As most of you know by now, I have, in essence, three full-time jobs: I am a production editor at a major publishing house, I am a freelance proofreader/copyeditor, and of course I write kid's books. It's a lot to juggle and sometimes it seems like all I do is work. I don't get enough sleep, my laundry piles up until I'm forced to wash several huge loads at a time, and my friends barely get to see me. It can be exhausting and stressful.
The solution? Add on another job, of course.
Yes, I know, this makes me sound like a glutton for punishment, but when this most recent opportunity came along, I just couldn't say no. For the next eight weeks or so, I will be an adjunct instructor at NYU, teaching an evening class in the fundamentals of proofreading. This is a class I actually took myself several years ago when I had just started freelancing. Now, not only do I get to pass on my knowledge of an activity I do pretty much night and day, but I get to live out my lifelong fantasy of being a teacher!
I've had some phenomenal teachers in my life, some of whom really helped shape the type of person I became and who always encouraged me to write. (To name a few: Mr. Ron Ventola, Yesho Atil, Dr. Diana Hume George, Professor Alan Parker, Mrs. Pearl, Mrs. Hubert, Mr. Donin, Ms. Grist...) Some I had in elementary school or junior high, some in high school or college, but all of them made a big impression and instilled in me a great respect for the teaching profession. (Maybe it's no surprise that my best friend is a high school teacher.)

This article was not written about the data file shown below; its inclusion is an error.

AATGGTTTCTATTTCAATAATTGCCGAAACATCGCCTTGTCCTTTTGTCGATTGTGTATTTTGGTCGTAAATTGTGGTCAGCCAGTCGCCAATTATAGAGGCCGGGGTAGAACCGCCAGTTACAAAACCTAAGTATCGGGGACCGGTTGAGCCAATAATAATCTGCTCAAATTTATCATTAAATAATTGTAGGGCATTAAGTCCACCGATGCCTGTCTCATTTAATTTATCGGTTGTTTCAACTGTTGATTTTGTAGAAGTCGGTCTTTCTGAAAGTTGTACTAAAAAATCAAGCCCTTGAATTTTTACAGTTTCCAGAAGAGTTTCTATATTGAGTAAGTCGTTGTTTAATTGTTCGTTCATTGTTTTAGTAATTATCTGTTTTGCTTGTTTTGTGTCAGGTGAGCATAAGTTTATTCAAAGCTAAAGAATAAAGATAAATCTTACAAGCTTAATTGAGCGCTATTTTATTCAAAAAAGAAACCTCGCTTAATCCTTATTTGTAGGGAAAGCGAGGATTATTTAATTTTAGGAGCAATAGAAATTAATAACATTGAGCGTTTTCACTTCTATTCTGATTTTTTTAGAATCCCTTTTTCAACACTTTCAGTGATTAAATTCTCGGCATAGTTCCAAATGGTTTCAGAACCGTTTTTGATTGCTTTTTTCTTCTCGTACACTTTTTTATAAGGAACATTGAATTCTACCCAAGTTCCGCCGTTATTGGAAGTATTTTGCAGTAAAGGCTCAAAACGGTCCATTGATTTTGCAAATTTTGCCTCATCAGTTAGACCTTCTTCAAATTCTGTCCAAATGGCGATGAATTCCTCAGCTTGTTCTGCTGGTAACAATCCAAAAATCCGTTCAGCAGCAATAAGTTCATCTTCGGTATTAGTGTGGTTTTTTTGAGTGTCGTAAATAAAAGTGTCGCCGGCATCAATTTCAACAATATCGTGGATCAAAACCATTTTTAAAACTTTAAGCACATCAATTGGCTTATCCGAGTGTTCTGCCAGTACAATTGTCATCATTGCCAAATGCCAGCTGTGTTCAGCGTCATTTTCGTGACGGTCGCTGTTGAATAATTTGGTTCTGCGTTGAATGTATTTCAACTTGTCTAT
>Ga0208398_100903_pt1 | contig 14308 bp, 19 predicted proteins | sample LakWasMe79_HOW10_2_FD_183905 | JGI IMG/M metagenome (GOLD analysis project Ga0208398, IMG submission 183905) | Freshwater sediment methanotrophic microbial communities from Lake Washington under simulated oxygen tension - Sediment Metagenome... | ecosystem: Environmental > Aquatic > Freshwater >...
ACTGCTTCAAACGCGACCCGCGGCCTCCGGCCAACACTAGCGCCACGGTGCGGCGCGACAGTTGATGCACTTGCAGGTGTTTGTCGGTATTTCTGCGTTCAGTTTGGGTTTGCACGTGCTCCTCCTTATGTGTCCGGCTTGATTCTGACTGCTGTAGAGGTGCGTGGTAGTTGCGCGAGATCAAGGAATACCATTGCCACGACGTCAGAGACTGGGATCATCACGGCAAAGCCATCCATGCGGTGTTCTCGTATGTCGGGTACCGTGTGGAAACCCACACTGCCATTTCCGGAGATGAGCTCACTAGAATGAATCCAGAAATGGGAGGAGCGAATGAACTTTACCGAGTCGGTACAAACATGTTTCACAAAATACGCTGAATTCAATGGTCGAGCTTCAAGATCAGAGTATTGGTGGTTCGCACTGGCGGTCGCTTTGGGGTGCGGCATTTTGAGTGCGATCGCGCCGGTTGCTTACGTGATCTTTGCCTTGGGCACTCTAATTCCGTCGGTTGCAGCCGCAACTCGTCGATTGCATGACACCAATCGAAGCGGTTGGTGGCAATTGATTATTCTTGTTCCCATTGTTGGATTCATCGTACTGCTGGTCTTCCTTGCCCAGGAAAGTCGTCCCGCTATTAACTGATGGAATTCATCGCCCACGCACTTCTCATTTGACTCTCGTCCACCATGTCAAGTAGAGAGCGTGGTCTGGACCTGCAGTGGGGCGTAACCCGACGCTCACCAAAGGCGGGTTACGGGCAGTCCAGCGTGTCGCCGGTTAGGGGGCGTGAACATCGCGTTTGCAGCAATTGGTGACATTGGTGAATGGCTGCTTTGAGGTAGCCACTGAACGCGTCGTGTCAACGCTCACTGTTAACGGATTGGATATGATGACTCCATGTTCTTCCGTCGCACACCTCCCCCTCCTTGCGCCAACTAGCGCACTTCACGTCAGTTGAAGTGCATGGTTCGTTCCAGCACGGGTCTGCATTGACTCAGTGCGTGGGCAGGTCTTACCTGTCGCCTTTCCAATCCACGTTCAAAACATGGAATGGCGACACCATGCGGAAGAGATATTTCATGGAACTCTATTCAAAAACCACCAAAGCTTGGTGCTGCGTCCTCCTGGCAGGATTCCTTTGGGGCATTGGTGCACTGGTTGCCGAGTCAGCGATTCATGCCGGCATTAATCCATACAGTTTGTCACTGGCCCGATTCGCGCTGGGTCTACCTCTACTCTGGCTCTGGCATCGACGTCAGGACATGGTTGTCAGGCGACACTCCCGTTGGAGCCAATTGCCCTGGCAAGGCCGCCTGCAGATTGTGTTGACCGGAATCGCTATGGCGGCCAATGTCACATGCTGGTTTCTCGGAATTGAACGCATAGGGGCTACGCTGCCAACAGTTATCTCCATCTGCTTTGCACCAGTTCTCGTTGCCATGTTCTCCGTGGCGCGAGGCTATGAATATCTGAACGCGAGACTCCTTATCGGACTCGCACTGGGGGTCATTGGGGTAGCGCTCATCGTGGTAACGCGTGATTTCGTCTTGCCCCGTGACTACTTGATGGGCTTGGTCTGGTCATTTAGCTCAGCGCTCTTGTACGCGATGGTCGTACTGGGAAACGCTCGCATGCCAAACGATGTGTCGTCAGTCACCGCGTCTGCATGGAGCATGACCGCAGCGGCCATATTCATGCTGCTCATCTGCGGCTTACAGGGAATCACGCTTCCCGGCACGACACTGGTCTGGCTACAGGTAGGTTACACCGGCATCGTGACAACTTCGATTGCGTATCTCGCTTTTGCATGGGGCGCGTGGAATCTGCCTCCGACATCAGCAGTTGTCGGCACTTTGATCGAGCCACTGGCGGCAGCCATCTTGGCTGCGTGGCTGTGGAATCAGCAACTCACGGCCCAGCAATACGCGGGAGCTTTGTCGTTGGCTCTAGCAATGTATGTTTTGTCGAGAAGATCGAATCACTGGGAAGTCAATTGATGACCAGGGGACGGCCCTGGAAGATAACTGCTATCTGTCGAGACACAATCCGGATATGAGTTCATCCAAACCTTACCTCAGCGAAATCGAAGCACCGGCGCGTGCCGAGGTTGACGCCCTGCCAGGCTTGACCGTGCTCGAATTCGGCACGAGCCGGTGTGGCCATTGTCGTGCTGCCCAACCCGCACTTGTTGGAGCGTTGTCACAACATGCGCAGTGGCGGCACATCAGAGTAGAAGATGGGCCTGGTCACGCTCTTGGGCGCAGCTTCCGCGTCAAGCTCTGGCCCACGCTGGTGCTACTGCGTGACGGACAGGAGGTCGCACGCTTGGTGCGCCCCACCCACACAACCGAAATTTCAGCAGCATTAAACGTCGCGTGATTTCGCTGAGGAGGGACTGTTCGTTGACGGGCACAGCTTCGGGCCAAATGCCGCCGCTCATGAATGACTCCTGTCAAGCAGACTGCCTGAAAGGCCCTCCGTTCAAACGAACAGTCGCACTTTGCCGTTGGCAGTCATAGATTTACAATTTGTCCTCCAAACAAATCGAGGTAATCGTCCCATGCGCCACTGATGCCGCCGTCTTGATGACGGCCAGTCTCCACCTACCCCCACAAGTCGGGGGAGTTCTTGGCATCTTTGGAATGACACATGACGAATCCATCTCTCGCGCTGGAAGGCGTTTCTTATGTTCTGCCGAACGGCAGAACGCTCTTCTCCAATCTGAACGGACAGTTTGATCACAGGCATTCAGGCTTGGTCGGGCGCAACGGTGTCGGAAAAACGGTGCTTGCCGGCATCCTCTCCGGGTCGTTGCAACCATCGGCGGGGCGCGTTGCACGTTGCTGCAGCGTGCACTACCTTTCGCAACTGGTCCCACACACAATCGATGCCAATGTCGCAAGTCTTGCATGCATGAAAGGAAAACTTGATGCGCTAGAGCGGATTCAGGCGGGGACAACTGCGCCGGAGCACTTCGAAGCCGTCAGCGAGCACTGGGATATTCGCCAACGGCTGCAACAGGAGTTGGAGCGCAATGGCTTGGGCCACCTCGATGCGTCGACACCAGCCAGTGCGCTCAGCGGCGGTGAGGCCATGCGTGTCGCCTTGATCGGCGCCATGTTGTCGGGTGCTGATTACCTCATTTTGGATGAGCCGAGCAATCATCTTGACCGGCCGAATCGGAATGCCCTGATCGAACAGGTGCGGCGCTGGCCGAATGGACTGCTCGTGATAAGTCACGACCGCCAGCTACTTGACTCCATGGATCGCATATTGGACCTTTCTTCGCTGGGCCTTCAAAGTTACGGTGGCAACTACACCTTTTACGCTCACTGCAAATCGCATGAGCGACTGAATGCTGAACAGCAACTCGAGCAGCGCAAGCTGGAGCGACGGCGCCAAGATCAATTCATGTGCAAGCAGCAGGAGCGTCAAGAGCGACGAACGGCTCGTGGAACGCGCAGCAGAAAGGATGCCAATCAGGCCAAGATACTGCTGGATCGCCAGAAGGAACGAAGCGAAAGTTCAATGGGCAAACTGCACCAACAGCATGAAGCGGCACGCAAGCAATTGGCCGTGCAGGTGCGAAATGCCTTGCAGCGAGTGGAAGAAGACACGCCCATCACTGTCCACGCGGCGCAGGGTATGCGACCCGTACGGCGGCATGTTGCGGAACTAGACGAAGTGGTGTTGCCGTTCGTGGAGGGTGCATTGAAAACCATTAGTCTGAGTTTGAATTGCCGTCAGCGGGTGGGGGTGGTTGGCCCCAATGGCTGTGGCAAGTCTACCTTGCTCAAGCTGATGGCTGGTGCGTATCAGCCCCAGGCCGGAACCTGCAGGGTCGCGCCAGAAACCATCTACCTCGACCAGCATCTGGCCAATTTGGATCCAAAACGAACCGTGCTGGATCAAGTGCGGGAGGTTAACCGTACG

Anyway, I'm teaching a class of adults, all professionals in their own right, so I don't expect them to break out into a chorus of "To Sir, With Love" at the end of the semester or anything. But it is cool to realize that I now know enough about a subject to teach it to others. It makes me feel like my time toiling away in the publishing world has been worth it.
We had our first class on Monday night, where we covered the basic proofreading marks and the general book publishing process. Everyone seems really smart and they're picking it up quickly. So far, they seem to like me (although that could be just because I brought them Munchkins). I'll let you know how it goes from here on in. I hope not to have to report any angry class revolts or anything.
And as long as we're talking about proofreading, for all you current or future writers out there, taking a proofreading, copyediting, or grammar class--or learning a little something about it on your own--is a great idea. It will ultimately improve your writing. You may think you have a good grasp of English, but if you really started studying all the rules of the language, you'd be amazed at how much you don't know! (I know I was.) And if you are a storyteller, words are your tools. So why not learn how to use them correctly?
For the length of this semester, I'll be giving you all one language tip in every blog I post. It'll just be a common error that I come across in manuscripts all the time. If you know the tip of the week already, great! Drop me a line and I'll try to find something you don't already know. Extra points if you find errors in this blog. Deal?
* "Further" refers to degree or extent, "farther" refers to literal distance.
I'm sick of this subject and don't want to discuss it any further.
Joe's house is a lot farther away from the school than mine.
Now feel free to tell me about some great teachers you've had in your life and what made them so special.